Soccer will never make it as a big-time sport in the U.S. There, I said it.
But imagine the possibilities if our top athletes grew up dreaming of World Cup glory instead of Super Bowl rings? I don’t mean to disrespect the current members of the U.S. soccer team, but even they would probably admit that better American athletes are playing other sports.
So, I decided to peruse the ranks of the major U.S. sports leagues—the NFL, MLB, NBA—plus the NHL, and tried to figure out exactly what our national team would look like if soccer were as popular here as it is in, say, Brazil.
(One note: This is assuming the following players spent their entire lives playing soccer. I don’t want to hear about how basketball players would get too many handballs and wouldn’t know how to use their feet. If they had the motivation and drive to make it as pros in one sport, they certainly could have learned the skills to play soccer).
Since defense wins championships, I built my team from the net out using a 4-4-2 formation. Soccer goalies need to read and react to the play in a split-second, and occasionally make spectacular diving saves. Torii Hunter, one of baseball’s best defensive centerfielders, would have been perfect. He can read the trajectory of a baseball more than two hundred feet away, and has a penchant for making leaping or diving catches. Of course, he would be a constant threat to knock himself out running into the goal post to make a save, but at least that would be entertaining.
On defense, how about a tall guy with a good sense of body position and how to get to the ball in mid-air—the sort of skills needed to rebound a basketball? At 6’7” Shawn Marion towers over most soccer players. Marion is also one of the best rebounders in the NBA, and a standout defensive player. I can also picture Brian Urlacher as a world-class central defender. His combination of size and speed would certainly intimidate many attackers, especially if he assumed tackling means the same thing in soccer as it does in the NFL.
Cornerbacks are used to defending one-on-one, and tend to be some of the fastest players on the field. With his closing speed, lateral quickness and mental toughness, Champ Bailey could have been an excellent outside fullback. Ronde Barber might not have Bailey’s physical gifts, but he has great instincts and probably would have developed a high soccer IQ.
(You might wonder why I didn’t pick DeAngelo Hall or Pacman Jones. Frankly, they are too crazy. Although the thought of Pacman getting involved in a bizarre off field incident at the World Cup and embarrassing the entire country is exciting. But I digress.)
Many teams employ at least one defensive-minded midfielder to lock down on the other team’s best player. Bruce Bowen is the NBA’s premier lockdown defender, a guy whose only task each game is to make the opposing team’s top scorer miserable. He is relentless, tireless and a little dirty. Given the number of NBA players who want to punch him out, Bowen likely would have been the recipient of Zidane's headbutt if he were a soccer player.
The midfield also needs a playmaker, someone who controls the pace of the game and directs the offense. Much like a great point guard, the best midfielders are guys who not only score goals, but also create chances for their teammates. Seeing as Chris Paul is unstoppable off the dribble in basketball, it’s not a stretch to see him as a midfield wizard, controlling the ball as if it was tied to his foot on a string, probing the defense for weaknesses, and setting his teammates up for opportunities to score.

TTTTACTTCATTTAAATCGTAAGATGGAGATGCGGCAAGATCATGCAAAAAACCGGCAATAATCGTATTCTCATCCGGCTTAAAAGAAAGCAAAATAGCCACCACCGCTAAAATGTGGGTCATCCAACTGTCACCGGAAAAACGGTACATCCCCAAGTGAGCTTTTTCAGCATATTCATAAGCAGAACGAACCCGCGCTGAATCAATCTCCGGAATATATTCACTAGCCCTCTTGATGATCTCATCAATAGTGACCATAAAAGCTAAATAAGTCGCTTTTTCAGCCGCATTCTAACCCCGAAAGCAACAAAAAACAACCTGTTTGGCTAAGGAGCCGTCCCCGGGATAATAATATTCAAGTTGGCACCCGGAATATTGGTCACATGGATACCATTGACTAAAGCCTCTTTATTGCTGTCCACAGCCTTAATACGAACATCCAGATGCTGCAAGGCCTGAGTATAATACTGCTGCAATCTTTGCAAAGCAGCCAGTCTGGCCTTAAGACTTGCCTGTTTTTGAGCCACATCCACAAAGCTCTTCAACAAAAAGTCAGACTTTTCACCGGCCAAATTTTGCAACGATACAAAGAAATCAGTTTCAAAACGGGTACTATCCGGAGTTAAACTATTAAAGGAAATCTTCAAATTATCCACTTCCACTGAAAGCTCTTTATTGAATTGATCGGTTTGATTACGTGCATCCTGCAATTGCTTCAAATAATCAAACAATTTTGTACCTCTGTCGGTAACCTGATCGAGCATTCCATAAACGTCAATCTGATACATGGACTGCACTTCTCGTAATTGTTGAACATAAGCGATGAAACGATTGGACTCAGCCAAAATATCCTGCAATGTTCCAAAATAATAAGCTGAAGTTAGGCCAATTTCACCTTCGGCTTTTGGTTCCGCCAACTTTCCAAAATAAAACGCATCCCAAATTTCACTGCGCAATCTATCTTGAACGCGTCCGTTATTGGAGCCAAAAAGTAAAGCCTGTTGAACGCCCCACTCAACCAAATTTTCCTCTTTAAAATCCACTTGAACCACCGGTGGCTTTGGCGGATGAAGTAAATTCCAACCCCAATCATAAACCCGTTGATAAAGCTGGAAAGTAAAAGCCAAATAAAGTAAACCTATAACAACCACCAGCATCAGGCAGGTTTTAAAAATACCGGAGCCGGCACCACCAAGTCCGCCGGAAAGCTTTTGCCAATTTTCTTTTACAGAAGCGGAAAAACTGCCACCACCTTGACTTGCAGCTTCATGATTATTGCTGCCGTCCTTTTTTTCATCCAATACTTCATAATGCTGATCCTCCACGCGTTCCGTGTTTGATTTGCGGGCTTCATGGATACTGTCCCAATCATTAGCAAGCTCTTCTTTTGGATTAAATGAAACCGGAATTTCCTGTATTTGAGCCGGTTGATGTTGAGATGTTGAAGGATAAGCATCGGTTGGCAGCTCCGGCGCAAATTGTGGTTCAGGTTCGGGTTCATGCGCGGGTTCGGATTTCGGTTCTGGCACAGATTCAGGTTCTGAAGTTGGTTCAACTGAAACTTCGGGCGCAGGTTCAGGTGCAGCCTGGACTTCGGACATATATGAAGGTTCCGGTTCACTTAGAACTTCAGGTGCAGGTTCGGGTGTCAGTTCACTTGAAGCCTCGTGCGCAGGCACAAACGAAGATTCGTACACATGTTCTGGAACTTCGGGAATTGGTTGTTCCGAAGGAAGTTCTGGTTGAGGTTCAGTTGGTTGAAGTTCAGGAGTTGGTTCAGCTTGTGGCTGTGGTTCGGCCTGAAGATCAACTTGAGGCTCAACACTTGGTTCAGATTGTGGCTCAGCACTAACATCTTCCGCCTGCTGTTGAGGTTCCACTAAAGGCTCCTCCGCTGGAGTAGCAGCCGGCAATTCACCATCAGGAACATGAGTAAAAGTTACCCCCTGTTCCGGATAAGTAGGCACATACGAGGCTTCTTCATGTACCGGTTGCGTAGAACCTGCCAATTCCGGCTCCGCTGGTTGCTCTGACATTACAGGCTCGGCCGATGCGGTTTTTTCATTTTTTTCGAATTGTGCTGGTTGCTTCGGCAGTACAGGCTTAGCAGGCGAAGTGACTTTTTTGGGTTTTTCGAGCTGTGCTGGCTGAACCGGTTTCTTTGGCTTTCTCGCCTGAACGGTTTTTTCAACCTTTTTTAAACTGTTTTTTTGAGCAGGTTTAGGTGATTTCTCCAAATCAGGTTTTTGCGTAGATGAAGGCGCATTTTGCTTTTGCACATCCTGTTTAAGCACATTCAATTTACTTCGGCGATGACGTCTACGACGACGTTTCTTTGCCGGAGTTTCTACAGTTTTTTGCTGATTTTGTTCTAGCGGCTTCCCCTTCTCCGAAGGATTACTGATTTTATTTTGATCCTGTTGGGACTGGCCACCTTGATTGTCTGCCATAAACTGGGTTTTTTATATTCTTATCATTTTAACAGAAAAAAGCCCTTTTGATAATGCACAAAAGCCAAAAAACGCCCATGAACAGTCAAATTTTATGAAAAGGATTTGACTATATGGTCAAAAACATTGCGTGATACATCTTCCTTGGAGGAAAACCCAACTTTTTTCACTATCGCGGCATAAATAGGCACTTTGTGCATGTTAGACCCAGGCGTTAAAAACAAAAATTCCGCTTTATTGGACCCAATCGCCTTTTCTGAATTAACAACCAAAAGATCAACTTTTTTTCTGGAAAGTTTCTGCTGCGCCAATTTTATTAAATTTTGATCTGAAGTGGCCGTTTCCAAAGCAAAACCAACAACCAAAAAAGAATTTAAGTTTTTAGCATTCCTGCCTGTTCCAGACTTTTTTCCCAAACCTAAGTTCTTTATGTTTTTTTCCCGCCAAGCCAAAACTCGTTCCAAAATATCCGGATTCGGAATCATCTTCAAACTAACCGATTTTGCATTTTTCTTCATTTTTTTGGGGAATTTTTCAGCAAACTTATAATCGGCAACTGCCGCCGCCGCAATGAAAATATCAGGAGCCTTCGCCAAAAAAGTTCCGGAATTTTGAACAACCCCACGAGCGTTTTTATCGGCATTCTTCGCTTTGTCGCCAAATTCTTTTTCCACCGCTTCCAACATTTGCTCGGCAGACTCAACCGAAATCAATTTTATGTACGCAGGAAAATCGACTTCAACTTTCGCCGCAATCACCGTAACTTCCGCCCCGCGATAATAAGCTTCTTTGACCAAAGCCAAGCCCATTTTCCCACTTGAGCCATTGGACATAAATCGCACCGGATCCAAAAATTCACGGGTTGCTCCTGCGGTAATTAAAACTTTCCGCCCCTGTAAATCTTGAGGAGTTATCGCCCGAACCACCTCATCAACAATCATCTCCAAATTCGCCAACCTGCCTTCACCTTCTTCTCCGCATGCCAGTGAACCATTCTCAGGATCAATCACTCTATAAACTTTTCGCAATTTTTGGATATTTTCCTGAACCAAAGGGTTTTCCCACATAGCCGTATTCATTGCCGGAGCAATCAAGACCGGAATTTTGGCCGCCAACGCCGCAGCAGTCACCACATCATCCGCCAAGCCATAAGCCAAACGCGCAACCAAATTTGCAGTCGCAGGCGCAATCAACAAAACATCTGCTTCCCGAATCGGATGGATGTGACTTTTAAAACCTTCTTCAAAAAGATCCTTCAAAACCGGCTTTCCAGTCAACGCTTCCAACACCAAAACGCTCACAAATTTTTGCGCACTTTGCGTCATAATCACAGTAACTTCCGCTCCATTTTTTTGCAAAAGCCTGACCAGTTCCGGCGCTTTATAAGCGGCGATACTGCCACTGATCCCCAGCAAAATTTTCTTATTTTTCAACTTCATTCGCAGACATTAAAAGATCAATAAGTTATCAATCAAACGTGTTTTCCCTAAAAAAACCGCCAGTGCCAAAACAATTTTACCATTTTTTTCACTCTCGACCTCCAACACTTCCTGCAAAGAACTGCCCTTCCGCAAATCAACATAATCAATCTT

Most Americans have never heard of Patrick Kane—or think he is Canadian—because he plays hockey. Well, hockey shares many of soccer’s concepts of teamwork and ball (or puck) movement, and Kane showed a lot of creativity and finishing skills en route to winning the Calder Trophy as the NHL’s best rookie. Kane and Zach Parise, a winger who specializes in hard work and scoring goals, would both have made excellent attacking midfielders in another life. And since soccer is number one in this fantasy world, they might actually get some recognition.
Up front, it’s all about finding someone who can put the ball in the net, and I can’t imagine anyone making a better attacker than Floyd Mayweather, Jr. A boxer might seem like an odd choice, until you realize Mayweather possesses incredible hand-eye coordination (read: foot-eye coordination), superhuman stamina, and some of the best footwork in the world. For a striker, we might have tapped Randy Moss, who could have learned to use his high-leaping, body-contorting skills to get his head to those high crosses. With all of the prima donnas in soccer, Floyd and Randy would fit right in.
Unfortunately—or fortunately, depending on your perspective—soccer does not hold the appeal in the U.S. that it does abroad, for a number of reasons. The best leagues are in Europe. The best players are foreign. There is limited coverage in the States. While soccer matches are fun to attend in person, the pace of the game seems slow on television. The World Cup only happens once every four years. Most Americans grow up playing catch, touch football, or pickup hoops. Inner-city kids see a way out in a basketball and a pair of sneakers, not a soccer ball and a pair of cleats. Most importantly, the U.S. has never had a breakthrough star to bring soccer into the mainstream. Basketball had Jordan. Baseball had Ruth. Even hockey had Gretzky. Soccer? Pele did his best work overseas. So did Beckham. We need somebody to come up here, someone with mass-marketing appeal who plays the game at a level it has never been played before in front of the home crowd. Until then, our best athletes will continue to shun soccer.
Now, if you'll excuse me, I'm off to go shoot some hoops.